Electric vehicle manufacturer Tesla Motors Inc. expanded its reach into the European and U.S. markets this week as it continues its quest to make battery-powered cars more alluring and easier for drivers to own.
The California carmaker, led by billionaire entrepreneur Elon Musk, said it opened three of its fast-charging stations along German highways on Thursday to facilitate travel to Switzerland and Austria, Bloomberg News reported. Tesla currently has 23 “supercharger” stations across Europe, but it plans to have at least five times that number installed there by the end of next year.
“This shows how important the European market is for Tesla,” the company said in a statement.
Tesla said it plans to open more than 30 new service centers and stores in Europe as interest in its luxury Model S sedan continues to grow there. Earlier this month, the company delivered its first right-hand-drive model to customers in the United Kingdom.
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The electric vehicle leader forecasts that global deliveries will jump more than 55 percent this year, Bloomberg noted.
In the United States, Tesla opened a gallery in Dallas to generate buzz around its gas-free technology, although the company technically can’t sell its cars in the state. Texas, like various other states, forbids automakers from selling directly to their customers; the law is meant to protect dealership owners.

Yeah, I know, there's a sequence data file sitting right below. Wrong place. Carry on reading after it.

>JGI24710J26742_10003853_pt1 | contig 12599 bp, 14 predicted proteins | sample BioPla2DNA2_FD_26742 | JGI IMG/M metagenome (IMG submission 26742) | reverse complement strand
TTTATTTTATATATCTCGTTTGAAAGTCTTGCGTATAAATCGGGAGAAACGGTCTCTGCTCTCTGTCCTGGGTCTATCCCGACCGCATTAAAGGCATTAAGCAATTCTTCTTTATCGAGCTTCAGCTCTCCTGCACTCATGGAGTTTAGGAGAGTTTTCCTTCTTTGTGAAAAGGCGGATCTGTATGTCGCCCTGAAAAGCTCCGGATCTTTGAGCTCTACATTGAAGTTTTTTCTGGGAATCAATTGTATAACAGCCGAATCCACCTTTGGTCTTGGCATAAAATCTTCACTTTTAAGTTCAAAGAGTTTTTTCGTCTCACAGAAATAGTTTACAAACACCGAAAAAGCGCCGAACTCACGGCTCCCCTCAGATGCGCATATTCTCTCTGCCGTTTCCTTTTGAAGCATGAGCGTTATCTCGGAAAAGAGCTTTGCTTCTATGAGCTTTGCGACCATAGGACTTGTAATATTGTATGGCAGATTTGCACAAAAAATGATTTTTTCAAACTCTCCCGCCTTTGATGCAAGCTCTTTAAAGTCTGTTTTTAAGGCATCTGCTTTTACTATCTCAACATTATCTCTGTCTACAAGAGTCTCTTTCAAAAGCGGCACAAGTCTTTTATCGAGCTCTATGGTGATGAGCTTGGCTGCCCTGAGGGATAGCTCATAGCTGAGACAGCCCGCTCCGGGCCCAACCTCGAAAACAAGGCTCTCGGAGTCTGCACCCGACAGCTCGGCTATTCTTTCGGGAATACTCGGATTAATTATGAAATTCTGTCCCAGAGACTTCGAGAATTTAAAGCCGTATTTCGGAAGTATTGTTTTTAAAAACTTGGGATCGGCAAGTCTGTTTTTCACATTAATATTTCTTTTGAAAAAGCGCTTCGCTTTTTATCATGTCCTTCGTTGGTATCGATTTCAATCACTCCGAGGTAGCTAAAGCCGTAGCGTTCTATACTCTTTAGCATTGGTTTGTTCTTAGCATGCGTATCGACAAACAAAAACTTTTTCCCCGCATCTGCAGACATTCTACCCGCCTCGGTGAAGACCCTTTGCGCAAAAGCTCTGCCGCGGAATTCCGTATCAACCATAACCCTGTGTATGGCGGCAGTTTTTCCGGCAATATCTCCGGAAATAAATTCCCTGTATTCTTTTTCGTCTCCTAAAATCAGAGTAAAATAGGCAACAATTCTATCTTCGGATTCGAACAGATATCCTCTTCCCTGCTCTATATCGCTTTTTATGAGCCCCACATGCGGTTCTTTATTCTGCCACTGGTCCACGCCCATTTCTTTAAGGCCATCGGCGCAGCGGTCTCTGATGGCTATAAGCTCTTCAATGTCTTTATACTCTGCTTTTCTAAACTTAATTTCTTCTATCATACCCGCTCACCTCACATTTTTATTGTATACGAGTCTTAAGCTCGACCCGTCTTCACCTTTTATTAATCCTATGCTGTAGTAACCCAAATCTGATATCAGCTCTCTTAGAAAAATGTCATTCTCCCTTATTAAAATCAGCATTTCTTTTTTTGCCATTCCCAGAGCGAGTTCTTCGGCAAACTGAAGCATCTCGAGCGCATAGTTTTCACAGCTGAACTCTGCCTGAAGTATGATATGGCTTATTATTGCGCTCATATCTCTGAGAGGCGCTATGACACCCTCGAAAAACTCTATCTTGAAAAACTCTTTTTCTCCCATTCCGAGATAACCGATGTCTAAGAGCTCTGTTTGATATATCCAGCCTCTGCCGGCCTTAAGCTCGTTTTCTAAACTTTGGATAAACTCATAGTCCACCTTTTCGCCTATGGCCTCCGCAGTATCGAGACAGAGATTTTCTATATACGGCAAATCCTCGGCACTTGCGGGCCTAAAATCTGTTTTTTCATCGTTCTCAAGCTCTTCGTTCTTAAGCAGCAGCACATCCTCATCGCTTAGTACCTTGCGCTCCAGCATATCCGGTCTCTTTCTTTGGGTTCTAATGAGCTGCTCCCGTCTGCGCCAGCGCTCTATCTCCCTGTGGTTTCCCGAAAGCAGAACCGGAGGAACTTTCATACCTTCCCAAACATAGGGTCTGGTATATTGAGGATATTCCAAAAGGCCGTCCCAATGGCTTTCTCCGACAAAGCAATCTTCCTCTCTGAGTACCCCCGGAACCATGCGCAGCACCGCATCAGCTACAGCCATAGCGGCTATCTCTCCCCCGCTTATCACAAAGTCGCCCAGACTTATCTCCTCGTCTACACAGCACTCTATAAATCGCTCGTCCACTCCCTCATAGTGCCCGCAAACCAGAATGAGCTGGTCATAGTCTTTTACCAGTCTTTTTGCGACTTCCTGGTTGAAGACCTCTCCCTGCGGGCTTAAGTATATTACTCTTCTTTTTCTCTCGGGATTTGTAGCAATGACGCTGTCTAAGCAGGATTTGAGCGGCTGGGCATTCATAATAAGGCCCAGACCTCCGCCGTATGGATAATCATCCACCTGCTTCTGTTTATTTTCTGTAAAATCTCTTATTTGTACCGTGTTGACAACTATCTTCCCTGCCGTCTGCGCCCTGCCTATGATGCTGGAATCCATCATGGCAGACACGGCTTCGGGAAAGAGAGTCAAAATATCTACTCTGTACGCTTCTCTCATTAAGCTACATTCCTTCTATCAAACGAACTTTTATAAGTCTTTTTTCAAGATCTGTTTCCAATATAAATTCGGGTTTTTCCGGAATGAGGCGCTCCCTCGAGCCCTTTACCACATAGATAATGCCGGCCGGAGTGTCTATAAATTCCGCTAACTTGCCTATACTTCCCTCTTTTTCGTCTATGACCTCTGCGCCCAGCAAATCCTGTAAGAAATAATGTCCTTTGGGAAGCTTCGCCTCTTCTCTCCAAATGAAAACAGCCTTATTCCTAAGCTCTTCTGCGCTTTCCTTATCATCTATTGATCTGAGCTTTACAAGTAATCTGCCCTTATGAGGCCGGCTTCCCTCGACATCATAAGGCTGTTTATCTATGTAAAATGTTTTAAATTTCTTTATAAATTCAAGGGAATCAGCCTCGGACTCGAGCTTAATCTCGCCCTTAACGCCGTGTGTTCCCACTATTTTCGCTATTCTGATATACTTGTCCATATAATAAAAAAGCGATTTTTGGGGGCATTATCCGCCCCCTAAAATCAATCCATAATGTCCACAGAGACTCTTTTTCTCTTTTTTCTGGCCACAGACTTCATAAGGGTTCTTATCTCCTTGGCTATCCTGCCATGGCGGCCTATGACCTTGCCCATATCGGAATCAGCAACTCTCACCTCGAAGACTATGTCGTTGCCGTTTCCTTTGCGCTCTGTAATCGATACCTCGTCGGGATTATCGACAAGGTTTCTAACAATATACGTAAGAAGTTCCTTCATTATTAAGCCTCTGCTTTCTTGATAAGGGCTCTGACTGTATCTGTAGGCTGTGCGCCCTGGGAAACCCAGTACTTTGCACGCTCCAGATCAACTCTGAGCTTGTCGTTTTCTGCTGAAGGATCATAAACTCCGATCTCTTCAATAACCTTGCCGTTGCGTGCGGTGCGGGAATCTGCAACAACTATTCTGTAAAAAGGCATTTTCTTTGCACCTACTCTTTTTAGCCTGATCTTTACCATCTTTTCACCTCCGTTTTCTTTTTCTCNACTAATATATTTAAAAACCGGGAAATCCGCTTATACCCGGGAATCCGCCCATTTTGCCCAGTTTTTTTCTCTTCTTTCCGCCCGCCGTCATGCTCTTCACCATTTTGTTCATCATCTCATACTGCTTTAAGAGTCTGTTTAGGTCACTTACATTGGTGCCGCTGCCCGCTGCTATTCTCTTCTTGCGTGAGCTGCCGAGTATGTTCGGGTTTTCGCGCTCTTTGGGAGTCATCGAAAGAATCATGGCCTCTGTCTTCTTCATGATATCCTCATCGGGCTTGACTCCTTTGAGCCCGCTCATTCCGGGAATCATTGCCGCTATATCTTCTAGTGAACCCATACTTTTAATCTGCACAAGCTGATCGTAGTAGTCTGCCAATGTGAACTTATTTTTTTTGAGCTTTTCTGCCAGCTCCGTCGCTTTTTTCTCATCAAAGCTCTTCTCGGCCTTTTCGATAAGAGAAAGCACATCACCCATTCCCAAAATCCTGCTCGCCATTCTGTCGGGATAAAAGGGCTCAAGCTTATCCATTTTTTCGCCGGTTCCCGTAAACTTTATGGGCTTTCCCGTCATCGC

“We can’t give test drives. We can’t discuss price. We can’t take orders,” Alexis Georgeson, a Tesla spokeswoman, told a local NBC affiliate. Texas car buyers can purchase a Model S online, however. The Dallas showroom, one of more than 60 stores and galleries across the country, is meant to increase demand and awareness of Tesla vehicles despite the restrictions.
Tesla made news last week when Musk, its chief executive, announced he had released all of Tesla’s patents to the public to spur more competition in the electric vehicle market. The company also said it's aiming to slash the Model S’ price tag in half, to $35,000, within the next three years, in large part by reducing the cost of the advanced batteries that power the car. The company plans to build a $5 billion “gigafactory” to produce lower-cost lithium-ion cells to achieve that goal.
More than 30,000 Teslas and nearly 100 supercharger stations are spread out across the United States, a relatively miniscule but growing portion of the overall auto sector.